New technologies in healthcare means new risk to the security and privacy of patient health data. Though most healthcare companies and providers are aware of the need for internal data security, many may not be in compliance when sharing information with third parties. As providers and vendors find new and innovative ways to work together, the need for data sharing will only increase. It is critically important that all parties know when and how protected health information (PHI) is shared, and when patient authorization is required to do so.
Nixon Law Group Managing Partner, Carrie Nixon, was interviewed by Randy Wong, M.D. for an episode of the Healthcare's Prescription with Russ & Randy podcast. During the episode, Carrie discusses privacy protections for medical practice websites.
There is still time to protect your company or practice. In preparation for potential OCR audits, health care providers and health technology companies should conduct an internal audit of their compliance with State and Federal privacy and security rules, including HIPAA, and begin to address any shortfalls. OCR's increased budget and strategic plans related to HIPAA enforcement should remind the healthcare community of the growing commitment of the Federal Government to strictly enforce its privacy and security protections. Contact your healthcare attorney for advice on how to address your compliance posture.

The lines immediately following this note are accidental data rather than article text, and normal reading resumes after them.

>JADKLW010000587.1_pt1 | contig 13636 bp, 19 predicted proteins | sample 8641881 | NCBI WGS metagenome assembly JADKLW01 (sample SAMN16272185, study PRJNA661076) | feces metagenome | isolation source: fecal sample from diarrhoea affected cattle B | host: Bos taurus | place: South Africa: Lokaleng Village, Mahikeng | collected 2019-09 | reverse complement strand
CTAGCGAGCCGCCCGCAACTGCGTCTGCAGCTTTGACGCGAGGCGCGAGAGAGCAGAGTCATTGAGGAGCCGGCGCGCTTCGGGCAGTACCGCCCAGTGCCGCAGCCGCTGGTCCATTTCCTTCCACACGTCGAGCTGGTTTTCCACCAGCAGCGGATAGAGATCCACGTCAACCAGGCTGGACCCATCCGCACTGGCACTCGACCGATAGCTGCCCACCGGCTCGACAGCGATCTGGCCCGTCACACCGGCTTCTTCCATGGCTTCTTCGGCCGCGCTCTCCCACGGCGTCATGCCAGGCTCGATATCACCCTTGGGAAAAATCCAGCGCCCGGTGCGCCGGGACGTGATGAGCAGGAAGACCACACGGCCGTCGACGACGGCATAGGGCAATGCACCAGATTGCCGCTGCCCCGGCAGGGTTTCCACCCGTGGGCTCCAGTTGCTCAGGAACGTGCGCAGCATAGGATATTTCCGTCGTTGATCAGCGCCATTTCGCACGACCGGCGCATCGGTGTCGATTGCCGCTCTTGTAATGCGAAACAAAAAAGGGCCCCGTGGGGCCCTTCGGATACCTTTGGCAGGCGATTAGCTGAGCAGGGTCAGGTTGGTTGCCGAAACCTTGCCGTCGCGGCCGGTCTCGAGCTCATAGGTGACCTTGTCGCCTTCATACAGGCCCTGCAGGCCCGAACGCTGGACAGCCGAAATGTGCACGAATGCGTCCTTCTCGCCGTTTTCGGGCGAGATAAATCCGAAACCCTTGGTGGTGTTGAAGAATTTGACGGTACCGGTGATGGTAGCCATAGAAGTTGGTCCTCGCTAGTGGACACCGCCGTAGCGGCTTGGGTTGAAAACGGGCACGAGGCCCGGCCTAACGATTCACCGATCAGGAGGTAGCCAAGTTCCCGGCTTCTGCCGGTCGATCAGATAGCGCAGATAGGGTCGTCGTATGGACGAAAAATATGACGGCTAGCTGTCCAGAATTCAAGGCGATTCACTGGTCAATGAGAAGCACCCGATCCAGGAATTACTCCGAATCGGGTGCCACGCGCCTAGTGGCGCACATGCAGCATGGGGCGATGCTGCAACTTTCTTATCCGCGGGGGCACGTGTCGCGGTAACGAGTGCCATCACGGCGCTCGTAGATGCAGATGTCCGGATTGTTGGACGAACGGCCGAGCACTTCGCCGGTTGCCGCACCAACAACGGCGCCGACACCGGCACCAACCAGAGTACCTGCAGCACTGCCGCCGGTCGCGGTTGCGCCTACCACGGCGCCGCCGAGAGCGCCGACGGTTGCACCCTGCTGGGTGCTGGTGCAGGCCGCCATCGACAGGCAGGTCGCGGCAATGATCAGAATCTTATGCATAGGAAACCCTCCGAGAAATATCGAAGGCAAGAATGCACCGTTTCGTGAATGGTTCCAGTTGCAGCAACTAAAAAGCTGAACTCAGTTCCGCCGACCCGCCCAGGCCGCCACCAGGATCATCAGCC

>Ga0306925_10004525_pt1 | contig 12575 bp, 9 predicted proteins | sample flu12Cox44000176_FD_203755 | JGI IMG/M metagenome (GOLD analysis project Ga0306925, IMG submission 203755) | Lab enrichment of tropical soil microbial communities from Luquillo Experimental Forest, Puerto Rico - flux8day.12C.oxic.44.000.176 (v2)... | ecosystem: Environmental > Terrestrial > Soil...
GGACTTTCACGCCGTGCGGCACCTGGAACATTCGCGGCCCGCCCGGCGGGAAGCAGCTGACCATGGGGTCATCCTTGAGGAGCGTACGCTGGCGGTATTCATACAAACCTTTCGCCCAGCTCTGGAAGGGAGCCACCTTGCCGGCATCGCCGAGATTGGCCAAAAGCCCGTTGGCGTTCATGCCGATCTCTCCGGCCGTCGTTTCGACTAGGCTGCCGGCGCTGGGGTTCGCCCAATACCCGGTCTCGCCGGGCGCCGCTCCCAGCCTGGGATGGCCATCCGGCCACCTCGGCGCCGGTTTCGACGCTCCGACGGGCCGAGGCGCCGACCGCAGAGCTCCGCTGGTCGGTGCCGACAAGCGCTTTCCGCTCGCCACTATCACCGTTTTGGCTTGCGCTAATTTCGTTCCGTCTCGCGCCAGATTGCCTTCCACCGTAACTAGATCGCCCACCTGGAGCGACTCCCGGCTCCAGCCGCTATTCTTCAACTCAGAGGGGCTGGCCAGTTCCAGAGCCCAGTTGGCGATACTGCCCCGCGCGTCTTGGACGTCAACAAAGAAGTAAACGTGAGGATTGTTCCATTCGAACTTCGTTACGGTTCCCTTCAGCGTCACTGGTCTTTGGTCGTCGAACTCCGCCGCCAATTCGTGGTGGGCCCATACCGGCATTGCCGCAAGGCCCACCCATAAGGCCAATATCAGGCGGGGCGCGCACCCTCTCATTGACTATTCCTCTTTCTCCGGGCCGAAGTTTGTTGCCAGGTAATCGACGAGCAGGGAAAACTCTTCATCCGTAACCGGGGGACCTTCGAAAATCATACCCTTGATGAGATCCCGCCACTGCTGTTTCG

On February 5, the Secretary of Health and Human Services, Sylvia Burwell, announced a proposed rule that would update privacy rules regarding substance abuse records--for the first time since 1987. This proposed rule has the potential to ease barriers to streamlined and efficient exchange of patient information across the care spectrum.
On January 6, 2016, in a dramatic national press conference, President Obama announced several actions by his administration to address gun violence in the US. One of these actions is a long-planned modification to the Health Insurance Portability and Accountability Act (HIPAA). The same day, the Department of Health and Human Services (HHS) published a Final Rule adding a permitted disclosure to the HIPAA Privacy Rule, which expressly permits a limited number of Covered Entities to disclose protected health information (PHI) of certain individuals to the National Instant Criminal Background Check System (NICS). The modification is aimed at removing one barrier to expanding the quality of the information in NICS, which is used by firearms vendors to disqualify potential purchasers who are federally barred from owning firearms.